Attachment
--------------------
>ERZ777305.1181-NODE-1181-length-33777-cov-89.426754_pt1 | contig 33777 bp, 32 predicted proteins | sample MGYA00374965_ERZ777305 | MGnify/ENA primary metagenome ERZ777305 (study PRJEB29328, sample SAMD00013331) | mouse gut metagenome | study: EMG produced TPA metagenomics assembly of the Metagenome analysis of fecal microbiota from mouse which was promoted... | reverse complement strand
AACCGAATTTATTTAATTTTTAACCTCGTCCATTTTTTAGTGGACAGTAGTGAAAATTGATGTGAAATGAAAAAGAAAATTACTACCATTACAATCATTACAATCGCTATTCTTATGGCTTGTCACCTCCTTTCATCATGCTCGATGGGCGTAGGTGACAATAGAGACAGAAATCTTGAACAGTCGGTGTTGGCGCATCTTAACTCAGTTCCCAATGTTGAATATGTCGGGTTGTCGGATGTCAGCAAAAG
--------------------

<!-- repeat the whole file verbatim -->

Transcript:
>ERZ777305.1181-NODE-1181-length-33777-cov-89.426754_pt1 | contig 33777 bp, 32 predicted proteins | sample MGYA00374965_ERZ777305 | MGnify/ENA primary metagenome ERZ777305 (study PRJEB29328, sample SAMD00013331) | mouse gut metagenome | study: EMG produced TPA metagenomics assembly of the Metagenome analysis of fecal microbiota from mouse which was promoted... | reverse complement strand
AACCGAATTTATTTAATTTTTAACCTCGTCCATTTTTTAGTGGACAGTAGTGAAAATTGATGTGAAATGAAAAAGAAAATTACTACCATTACAATCATTACAATCGCTATTCTTATGGCTTGTCACCTCCTTTCATCATGCTCGATGGGCGTAGGTGACAATAGAGACAGAAATCTTGAACAGTCGGTGTTGGCGCATCTTAACTCAGTTCCCAATGTTGAATATGTCGGGTTGTCGGATGTCAGCAAAAG